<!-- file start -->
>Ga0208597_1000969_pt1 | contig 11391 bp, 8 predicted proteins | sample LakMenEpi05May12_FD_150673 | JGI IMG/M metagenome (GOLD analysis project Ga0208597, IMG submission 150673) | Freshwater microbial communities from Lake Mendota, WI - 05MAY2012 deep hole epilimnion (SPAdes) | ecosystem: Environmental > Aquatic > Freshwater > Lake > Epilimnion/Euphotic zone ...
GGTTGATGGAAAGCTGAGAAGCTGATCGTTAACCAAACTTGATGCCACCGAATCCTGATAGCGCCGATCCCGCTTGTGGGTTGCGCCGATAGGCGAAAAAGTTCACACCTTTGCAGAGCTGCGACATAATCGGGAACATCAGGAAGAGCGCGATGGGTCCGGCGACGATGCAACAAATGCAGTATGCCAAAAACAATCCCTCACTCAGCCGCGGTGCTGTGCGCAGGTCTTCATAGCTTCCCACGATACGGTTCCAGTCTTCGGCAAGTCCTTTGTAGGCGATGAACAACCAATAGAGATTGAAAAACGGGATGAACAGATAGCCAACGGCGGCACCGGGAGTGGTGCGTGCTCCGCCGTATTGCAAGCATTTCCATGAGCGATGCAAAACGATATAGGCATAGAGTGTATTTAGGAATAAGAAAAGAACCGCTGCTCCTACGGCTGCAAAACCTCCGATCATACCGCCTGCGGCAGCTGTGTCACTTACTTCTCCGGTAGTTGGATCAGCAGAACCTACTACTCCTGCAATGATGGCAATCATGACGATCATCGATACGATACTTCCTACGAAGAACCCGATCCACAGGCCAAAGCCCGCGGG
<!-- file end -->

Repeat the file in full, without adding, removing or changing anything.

>Ga0208597_1000969_pt1 | contig 11391 bp, 8 predicted proteins | sample LakMenEpi05May12_FD_150673 | JGI IMG/M metagenome (GOLD analysis project Ga0208597, IMG submission 150673) | Freshwater microbial communities from Lake Mendota, WI - 05MAY2012 deep hole epilimnion (SPAdes) | ecosystem: Environmental > Aquatic > Freshwater > Lake > Epilimnion/Euphotic zone ...
GGTTGATGGAAAGCTGAGAAGCTGATCGTTAACCAAACTTGATGCCACCGAATCCTGATAGCGCCGATCCCGCTTGTGGGTTGCGCCGATAGGCGAAAAAGTTCACACCTTTGCAGAGCTGCGACATAATCGGGAACATCAGGAAGAGCGCGATGGGTCCGGCGACGATGCAACAAATGCAGTATGCCAAAAACAATCCCTCACTCAGCCGCGGTGCTGTGCGCAGGTCTTCATAGCTTCCCACGATACGGTTCCAGTCTTCGGCAAGTCCTTTGTAGGCGATGAACAACCAATAGAGATTGAAAAACGGGATGAACAGATAGCCAACGGCGGCACCGGGAGTGGTGCGTGCTCCGCCGTATTGCAAGCATTTCCATGAGCGATGCAAAACGATATAGGCATAGAGTGTATTTAGGAATAAGAAAAGAACCGCTGCTCCTACGGCTGCAAAACCTCCGATCATACCGCCTGCGGCAGCTGTGTCACTTACTTCTCCGGTAGTTGGATCAGCAGAACCTACTACTCCTGCAATGATGGCAATCATGACGATCATCGATACGATACTTCCTACGAAGAACCCGATCCACAGGCCAAAGCCCGCGGG